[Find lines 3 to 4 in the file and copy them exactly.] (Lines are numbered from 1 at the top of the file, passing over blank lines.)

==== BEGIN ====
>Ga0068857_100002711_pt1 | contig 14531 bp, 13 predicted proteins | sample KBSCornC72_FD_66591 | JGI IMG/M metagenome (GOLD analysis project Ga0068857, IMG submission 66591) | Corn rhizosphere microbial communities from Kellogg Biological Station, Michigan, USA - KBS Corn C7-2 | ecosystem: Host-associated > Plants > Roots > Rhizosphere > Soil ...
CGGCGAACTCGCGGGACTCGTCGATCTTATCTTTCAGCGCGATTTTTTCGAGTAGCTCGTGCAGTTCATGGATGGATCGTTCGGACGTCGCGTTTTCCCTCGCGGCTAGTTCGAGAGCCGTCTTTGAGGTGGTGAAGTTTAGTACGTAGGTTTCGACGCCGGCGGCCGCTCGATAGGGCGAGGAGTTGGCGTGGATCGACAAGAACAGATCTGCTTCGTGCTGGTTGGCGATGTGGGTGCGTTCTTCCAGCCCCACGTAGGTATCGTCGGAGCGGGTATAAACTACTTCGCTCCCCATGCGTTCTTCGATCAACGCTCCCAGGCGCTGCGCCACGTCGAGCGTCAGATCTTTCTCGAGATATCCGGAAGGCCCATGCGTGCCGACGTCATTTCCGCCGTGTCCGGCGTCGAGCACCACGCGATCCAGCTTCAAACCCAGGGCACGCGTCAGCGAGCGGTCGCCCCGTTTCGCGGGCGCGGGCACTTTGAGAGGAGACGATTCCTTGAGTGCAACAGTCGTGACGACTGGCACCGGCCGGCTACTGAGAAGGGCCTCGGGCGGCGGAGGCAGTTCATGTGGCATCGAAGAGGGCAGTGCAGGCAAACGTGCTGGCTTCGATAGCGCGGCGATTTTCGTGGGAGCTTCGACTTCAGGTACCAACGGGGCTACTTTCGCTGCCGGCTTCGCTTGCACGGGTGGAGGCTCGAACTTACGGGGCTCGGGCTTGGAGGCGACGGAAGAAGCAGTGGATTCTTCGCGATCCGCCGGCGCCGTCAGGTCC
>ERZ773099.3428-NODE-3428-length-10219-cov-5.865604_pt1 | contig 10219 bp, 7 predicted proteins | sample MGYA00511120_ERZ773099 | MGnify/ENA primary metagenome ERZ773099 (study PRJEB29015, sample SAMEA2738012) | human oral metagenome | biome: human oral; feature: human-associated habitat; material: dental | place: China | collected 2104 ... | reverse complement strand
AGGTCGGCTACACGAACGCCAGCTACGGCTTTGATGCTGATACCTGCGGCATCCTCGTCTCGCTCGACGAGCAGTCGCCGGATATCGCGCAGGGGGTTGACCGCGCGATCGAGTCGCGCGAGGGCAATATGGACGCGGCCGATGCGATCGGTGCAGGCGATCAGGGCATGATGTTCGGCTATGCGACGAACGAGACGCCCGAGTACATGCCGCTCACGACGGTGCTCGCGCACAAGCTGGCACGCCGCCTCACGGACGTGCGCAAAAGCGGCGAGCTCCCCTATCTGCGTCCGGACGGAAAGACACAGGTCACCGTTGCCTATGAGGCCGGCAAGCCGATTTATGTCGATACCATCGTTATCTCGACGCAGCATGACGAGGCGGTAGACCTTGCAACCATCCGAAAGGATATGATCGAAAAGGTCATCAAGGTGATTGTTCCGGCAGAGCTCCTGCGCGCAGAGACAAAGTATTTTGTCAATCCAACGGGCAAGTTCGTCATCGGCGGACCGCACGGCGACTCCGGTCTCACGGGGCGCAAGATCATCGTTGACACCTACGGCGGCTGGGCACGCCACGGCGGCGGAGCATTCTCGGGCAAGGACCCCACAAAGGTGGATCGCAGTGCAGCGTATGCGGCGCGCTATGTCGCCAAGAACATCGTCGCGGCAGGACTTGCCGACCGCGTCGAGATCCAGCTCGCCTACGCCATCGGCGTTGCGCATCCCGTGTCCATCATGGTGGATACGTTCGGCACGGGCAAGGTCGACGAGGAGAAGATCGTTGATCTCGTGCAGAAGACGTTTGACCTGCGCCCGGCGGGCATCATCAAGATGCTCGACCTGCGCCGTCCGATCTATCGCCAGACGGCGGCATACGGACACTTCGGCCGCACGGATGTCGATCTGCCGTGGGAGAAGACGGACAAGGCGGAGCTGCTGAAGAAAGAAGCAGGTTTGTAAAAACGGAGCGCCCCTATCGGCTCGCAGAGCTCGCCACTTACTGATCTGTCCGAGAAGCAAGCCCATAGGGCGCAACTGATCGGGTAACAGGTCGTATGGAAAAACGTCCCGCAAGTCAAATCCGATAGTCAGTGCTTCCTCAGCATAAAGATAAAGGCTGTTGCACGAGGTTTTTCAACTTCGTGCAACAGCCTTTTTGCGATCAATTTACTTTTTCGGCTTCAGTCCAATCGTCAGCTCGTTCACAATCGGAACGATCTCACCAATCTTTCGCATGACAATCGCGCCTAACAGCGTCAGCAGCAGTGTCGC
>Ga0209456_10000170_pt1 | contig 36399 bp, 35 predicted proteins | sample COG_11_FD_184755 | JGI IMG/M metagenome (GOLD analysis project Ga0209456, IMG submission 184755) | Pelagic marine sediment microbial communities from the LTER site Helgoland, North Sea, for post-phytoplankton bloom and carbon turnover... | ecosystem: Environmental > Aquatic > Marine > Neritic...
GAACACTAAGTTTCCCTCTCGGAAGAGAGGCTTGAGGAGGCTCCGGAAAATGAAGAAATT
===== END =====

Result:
>ERZ773099.3428-NODE-3428-length-10219-cov-5.865604_pt1 | contig 10219 bp, 7 predicted proteins | sample MGYA00511120_ERZ773099 | MGnify/ENA primary metagenome ERZ773099 (study PRJEB29015, sample SAMEA2738012) | human oral metagenome | biome: human oral; feature: human-associated habitat; material: dental | place: China | collected 2104 ... | reverse complement strand
AGGTCGGCTACACGAACGCCAGCTACGGCTTTGATGCTGATACCTGCGGCATCCTCGTCTCGCTCGACGAGCAGTCGCCGGATATCGCGCAGGGGGTTGACCGCGCGATCGAGTCGCGCGAGGGCAATATGGACGCGGCCGATGCGATCGGTGCAGGCGATCAGGGCATGATGTTCGGCTATGCGACGAACGAGACGCCCGAGTACATGCCGCTCACGACGGTGCTCGCGCACAAGCTGGCACGCCGCCTCACGGACGTGCGCAAAAGCGGCGAGCTCCCCTATCTGCGTCCGGACGGAAAGACACAGGTCACCGTTGCCTATGAGGCCGGCAAGCCGATTTATGTCGATACCATCGTTATCTCGACGCAGCATGACGAGGCGGTAGACCTTGCAACCATCCGAAAGGATATGATCGAAAAGGTCATCAAGGTGATTGTTCCGGCAGAGCTCCTGCGCGCAGAGACAAAGTATTTTGTCAATCCAACGGGCAAGTTCGTCATCGGCGGACCGCACGGCGACTCCGGTCTCACGGGGCGCAAGATCATCGTTGACACCTACGGCGGCTGGGCACGCCACGGCGGCGGAGCATTCTCGGGCAAGGACCCCACAAAGGTGGATCGCAGTGCAGCGTATGCGGCGCGCTATGTCGCCAAGAACATCGTCGCGGCAGGACTTGCCGACCGCGTCGAGATCCAGCTCGCCTACGCCATCGGCGTTGCGCATCCCGTGTCCATCATGGTGGATACGTTCGGCACGGGCAAGGTCGACGAGGAGAAGATCGTTGATCTCGTGCAGAAGACGTTTGACCTGCGCCCGGCGGGCATCATCAAGATGCTCGACCTGCGCCGTCCGATCTATCGCCAGACGGCGGCATACGGACACTTCGGCCGCACGGATGTCGATCTGCCGTGGGAGAAGACGGACAAGGCGGAGCTGCTGAAGAAAGAAGCAGGTTTGTAAAAACGGAGCGCCCCTATCGGCTCGCAGAGCTCGCCACTTACTGATCTGTCCGAGAAGCAAGCCCATAGGGCGCAACTGATCGGGTAACAGGTCGTATGGAAAAACGTCCCGCAAGTCAAATCCGATAGTCAGTGCTTCCTCAGCATAAAGATAAAGGCTGTTGCACGAGGTTTTTCAACTTCGTGCAACAGCCTTTTTGCGATCAATTTACTTTTTCGGCTTCAGTCCAATCGTCAGCTCGTTCACAATCGGAACGATCTCACCAATCTTTCGCATGACAATCGCGCCTAACAGCGTCAGCAGCAGTGTCGC